In college I never had a set time to really write, not for my fiction at least. I took several creative writing classes and seminars, and when something was due I would certainly get it done (though often not as well as I would’ve liked), but I was also constantly behind from where I wanted to be or imagined myself being.
Every semester I would start out with the hope that I could get ahead on my novel, group of short stories, or whatever it was that I happened to be working on at the time, but then classes would start, homework would pile up, and I would just never get around to writing. At least, not as much as I had hoped.
I thought that after college things would be better (after all, there wouldn’t be anymore homework!) but the thing is that life always finds ways to fill your time with busy work and obligations. Some of these things are important and always demand time, some of these things are intensive tasks that might take over your life for a short while, but most of them are things you have to learn to work around or do without.
The only way to get writing done is to have a routine and to make sure that your writing time is part of it. If you’re waiting for your life to be less hectic to start writing your book, then you’ll go your whole life without ever starting it. Similarly, if you wait for inspiration to strike, then you’ll hardly generate any work at all. It’s only through constant grinding routine that we can churn out a decent number of stories. This doesn’t sound particularly artistic or romantic, but it’s the truth.
Putting together this type of routine can be difficult, so below I’ve assembled nine pointers that will hopefully help you out.
This quote is specifically about working out, but setting up a writing routine isn’t so different from setting up a gym routine. Writing requires tremendous focus, and focus is exercise for the mind.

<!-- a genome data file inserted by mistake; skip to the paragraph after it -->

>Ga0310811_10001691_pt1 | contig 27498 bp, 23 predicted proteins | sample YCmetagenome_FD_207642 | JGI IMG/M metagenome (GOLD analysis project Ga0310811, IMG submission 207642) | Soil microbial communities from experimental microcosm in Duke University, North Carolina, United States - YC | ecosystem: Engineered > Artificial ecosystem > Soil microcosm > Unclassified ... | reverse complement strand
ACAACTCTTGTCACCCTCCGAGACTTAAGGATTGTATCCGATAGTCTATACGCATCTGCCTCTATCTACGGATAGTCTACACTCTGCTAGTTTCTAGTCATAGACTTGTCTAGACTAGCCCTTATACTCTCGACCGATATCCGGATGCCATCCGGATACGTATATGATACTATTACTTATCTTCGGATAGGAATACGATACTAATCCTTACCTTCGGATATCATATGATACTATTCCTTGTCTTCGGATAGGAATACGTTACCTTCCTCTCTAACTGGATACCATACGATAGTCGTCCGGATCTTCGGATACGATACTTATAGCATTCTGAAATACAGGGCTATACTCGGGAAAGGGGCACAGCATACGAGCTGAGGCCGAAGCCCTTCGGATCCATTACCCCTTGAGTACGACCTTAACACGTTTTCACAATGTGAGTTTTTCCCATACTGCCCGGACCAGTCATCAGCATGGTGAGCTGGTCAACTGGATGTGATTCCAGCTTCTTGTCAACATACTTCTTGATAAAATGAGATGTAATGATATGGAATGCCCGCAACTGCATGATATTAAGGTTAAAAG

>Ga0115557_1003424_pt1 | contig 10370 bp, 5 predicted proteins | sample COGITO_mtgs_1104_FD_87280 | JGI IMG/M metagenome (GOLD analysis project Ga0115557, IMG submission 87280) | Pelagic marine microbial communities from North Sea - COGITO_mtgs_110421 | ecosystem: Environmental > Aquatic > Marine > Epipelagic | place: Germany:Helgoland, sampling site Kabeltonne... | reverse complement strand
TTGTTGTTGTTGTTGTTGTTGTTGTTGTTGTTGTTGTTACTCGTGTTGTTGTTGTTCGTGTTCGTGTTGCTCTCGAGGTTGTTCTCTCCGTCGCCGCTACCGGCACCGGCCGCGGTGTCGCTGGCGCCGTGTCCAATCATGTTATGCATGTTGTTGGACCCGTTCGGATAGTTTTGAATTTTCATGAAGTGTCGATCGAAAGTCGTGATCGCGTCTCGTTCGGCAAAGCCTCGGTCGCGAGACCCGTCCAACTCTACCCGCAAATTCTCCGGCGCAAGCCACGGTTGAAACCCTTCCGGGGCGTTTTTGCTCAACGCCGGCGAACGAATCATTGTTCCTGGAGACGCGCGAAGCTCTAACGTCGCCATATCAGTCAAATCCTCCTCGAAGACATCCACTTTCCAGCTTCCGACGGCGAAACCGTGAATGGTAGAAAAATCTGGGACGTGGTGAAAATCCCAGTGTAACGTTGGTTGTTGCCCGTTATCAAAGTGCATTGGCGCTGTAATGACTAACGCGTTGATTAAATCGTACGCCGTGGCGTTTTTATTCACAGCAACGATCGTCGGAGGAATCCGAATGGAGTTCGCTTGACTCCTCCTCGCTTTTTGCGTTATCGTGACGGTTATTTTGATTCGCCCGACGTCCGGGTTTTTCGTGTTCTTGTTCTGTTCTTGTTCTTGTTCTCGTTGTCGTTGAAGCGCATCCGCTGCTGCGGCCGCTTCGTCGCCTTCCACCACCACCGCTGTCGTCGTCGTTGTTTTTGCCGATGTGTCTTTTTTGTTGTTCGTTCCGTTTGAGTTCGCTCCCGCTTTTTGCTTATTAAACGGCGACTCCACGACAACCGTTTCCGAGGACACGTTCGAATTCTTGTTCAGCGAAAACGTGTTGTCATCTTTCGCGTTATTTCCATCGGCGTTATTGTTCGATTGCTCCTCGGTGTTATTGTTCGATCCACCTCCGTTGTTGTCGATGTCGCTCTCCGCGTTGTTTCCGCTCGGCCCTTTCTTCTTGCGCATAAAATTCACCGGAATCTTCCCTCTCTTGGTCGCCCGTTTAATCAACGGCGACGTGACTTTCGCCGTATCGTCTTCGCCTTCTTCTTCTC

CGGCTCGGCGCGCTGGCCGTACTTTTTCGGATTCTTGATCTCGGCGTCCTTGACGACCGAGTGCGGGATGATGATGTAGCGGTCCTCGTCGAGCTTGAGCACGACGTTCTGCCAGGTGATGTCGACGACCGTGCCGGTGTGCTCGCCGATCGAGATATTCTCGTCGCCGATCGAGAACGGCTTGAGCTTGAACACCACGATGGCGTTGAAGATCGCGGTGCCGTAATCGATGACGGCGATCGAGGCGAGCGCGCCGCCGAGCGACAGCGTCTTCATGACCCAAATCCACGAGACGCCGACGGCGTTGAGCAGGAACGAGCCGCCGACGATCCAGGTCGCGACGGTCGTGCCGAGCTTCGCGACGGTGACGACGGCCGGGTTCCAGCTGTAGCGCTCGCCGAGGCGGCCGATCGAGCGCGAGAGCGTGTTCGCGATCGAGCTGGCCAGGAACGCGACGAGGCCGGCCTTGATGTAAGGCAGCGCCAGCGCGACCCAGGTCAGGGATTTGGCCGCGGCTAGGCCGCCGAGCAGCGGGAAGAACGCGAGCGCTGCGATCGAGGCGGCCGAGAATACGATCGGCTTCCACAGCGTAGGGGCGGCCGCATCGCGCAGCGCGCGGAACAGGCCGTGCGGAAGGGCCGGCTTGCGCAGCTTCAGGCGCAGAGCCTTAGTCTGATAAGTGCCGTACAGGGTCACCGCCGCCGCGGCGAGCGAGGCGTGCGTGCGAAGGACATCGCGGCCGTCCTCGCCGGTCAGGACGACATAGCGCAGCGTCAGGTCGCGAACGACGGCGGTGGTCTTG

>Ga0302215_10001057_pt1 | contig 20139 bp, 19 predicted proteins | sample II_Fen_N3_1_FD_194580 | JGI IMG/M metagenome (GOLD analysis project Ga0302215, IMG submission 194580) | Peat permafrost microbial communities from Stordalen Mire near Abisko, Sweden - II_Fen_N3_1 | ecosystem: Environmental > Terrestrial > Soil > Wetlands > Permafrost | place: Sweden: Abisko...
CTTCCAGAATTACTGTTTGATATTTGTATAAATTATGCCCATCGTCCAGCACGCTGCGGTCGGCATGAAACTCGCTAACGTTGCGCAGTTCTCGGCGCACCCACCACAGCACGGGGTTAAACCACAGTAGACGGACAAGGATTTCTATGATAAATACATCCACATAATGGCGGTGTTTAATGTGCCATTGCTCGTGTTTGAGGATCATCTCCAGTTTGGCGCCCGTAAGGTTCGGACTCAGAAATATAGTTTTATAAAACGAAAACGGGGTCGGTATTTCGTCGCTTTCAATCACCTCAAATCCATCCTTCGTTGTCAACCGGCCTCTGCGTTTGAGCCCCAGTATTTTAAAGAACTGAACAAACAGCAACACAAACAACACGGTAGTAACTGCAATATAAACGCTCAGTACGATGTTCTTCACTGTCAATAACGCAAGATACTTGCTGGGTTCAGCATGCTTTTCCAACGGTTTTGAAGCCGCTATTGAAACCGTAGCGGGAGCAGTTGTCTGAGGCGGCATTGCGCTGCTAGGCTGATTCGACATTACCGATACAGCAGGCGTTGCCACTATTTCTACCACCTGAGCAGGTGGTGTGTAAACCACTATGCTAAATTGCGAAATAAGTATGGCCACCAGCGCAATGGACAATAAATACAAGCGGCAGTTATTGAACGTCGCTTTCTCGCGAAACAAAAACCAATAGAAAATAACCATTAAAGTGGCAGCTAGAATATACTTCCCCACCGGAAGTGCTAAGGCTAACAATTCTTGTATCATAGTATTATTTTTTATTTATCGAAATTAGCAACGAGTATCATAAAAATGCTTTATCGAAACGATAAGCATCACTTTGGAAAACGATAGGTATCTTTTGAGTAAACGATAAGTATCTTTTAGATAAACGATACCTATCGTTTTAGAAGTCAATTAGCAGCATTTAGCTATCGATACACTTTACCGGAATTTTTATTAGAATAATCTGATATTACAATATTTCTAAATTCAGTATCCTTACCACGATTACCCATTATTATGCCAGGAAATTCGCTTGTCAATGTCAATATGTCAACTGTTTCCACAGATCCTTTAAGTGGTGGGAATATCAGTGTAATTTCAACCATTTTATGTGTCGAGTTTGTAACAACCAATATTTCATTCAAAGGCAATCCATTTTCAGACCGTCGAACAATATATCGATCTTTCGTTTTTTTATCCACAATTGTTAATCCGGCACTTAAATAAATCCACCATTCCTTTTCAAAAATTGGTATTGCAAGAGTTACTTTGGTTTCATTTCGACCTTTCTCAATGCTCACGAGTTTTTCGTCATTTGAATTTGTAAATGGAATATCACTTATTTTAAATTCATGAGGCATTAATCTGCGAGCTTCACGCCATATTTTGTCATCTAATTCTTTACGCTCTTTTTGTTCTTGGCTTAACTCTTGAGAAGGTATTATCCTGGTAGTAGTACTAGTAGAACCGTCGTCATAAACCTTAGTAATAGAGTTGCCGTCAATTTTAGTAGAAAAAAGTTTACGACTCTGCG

All in all I think the best possible type of writing routine is the one that you will realistically stick to, not the one that promises the largest amount of productivity but that you will likely abandon after a month because it proves too difficult.
Setting manageable goals is an important part of getting anything done. It’s great to have ambition, but if you’re just starting out or if you’ve been battling with procrastination and trying to get back on track, you don’t want to set the bar too high. Don’t put yourself in a position where you are more likely to fail or where you become too daunted by the work in front of you. Both of these scenarios are sure to lead to failure.
Author and self-help guru Tim Ferriss describes his writing process as aiming to write two crappy pages per day. If he gets more done, that’s a bonus, but he’s committed to those two pages, which is a large enough goal to make progress but not so large as to be daunting or difficult. His overall solution to procrastination is breaking up any work into small parts, and this fits in well with that ideology.
If you aspire to achievable goals, then you can easily gain momentum and get forward progress on your story. Even if you’re really busy and can only set aside 30 minutes every day, that is certainly enough. You will be doing more work than all of the people who say they want to write but end up being intimidated by the lofty goals they set for themselves.
2.) Set Limits to Avoid Burnout
To use another gym analogy, working out as hard as you can at the gym isn’t a great idea. Of course you want to push yourself, but if you go all in on a single session, you’ll end up too sore and tired to go back the next day. So too with writing.